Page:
In addition to your eclectic work, since 2011 you have also been providing something of a service to the football world by producing and self-publishing a series of magazines which, you wrote, “initially started to showcase my own concept strips, patterns, graphics and typography” but has grown to “celebrate the design culture around the football kit and what it means to fans.” What exactly is there to be found in these magazines and can we expect another to be released any time soon?
“Initially it was a way of trying to get my work out there, almost as an alternative portfolio to show off what I felt I had to offer. I’d always been into magazines and manuals and loved the idea of having my own, it felt totally natural to compile all of my designs together in a zine.
“I guess the main thing you can find in there is my ideas on kits and a breakdown of stories and patterns. So much work goes into kit design and a magazine is a great way to tell the story behind each one. A lot of kits released by the big brands often face backlashes because I feel the storytelling isn’t done too well. I’m sure if brands showed how much research and love goes into the designs, fans would be more receptive to different takes on their team’s kit.
“There is a new one in the works. The last issue was had more editorial content documenting others designers’ works, and also interviews with a range of fans and what they love about kits. The new issue with follow the same route, but the idea is to aim it to the women’s game.”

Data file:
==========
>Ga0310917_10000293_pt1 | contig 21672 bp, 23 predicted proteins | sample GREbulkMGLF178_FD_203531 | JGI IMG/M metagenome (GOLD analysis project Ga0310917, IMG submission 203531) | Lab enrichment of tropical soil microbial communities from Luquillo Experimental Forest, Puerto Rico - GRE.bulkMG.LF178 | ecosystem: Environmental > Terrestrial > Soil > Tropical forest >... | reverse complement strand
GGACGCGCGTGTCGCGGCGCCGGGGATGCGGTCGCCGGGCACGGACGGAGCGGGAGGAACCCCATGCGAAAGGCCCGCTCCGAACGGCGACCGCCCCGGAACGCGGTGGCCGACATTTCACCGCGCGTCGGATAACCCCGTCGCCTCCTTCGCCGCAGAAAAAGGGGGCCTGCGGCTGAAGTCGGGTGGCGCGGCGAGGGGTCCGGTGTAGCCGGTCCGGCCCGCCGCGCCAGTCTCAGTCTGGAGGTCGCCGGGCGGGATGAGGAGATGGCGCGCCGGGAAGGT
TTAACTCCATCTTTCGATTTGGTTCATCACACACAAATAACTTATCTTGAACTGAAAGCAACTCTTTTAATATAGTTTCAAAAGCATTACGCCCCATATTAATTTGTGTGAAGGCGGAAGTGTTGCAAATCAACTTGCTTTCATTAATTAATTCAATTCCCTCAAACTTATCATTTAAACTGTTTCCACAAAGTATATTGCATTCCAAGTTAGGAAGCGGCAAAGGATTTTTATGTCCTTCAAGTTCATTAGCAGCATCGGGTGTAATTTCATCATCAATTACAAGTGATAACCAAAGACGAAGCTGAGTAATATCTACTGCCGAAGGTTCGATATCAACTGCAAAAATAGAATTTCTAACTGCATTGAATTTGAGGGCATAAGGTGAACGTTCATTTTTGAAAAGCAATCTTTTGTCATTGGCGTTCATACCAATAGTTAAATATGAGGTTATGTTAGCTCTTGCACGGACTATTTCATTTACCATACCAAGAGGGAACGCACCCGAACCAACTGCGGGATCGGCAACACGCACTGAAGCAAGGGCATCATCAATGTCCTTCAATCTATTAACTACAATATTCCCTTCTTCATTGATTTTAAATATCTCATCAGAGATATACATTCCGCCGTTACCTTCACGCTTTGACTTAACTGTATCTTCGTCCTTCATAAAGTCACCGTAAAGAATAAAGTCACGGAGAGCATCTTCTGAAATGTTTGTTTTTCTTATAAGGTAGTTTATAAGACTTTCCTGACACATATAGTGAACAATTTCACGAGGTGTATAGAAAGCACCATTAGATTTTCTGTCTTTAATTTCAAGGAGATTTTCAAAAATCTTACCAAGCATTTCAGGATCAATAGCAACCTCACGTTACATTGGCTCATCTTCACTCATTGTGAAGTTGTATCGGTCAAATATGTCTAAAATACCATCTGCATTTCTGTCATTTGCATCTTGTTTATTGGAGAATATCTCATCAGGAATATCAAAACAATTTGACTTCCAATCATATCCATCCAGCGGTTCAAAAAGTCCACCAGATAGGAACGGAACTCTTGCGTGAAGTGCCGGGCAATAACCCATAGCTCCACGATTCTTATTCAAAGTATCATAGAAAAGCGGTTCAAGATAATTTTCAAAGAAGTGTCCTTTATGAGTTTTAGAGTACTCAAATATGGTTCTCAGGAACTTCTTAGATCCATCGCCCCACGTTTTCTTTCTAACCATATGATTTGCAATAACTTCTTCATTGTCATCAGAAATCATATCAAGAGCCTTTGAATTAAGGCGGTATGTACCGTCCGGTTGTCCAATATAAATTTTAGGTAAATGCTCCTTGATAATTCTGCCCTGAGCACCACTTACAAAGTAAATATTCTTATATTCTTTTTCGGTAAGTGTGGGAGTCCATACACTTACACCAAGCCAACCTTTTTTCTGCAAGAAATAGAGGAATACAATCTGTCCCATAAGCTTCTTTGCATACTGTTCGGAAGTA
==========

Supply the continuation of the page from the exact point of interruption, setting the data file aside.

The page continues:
As well as collaborating with numerous brands and teams, you’ve also had a dream of yours realised in being responsible for designing the kits for the classic team belonging to EA’s FIFA series. If you could have a kit of yours worn by one player, or chosen to adorn one particular team, from history, who would it be and why?
“Well, I would have said Diego Maradona but FIFA have gone and made that happen already, and in his peak Napoli years too! Growing up my favourite player was Christian Vieri so it would probably be the best feeling to see him in one of my designs, even if he has blocked me on Instagram.”
Wow. That makes the final question a very easy one: why on Earth did Christian Vieri block you on Instagram?
“The Vieri thing is ridiculous, I posted an image of him from when he joined Inter, it depicts him as an auction piece with his fee displayed as the auction price. At the time he was the most expensive player ever, prompting the Pope to release a statement which described the transfer as “an offence to the poor.” I posted the image with the Pope’s quote as the caption and shortly after I was blocked!”
By Will Sharp @shillwarp
Thanks to Angelo Trofa for speaking to These Football Times as part of The Gallery. If you’re an artist for whom football remains the ultimate muse, and you’d like to feature in The Gallery, please email us with examples of your work.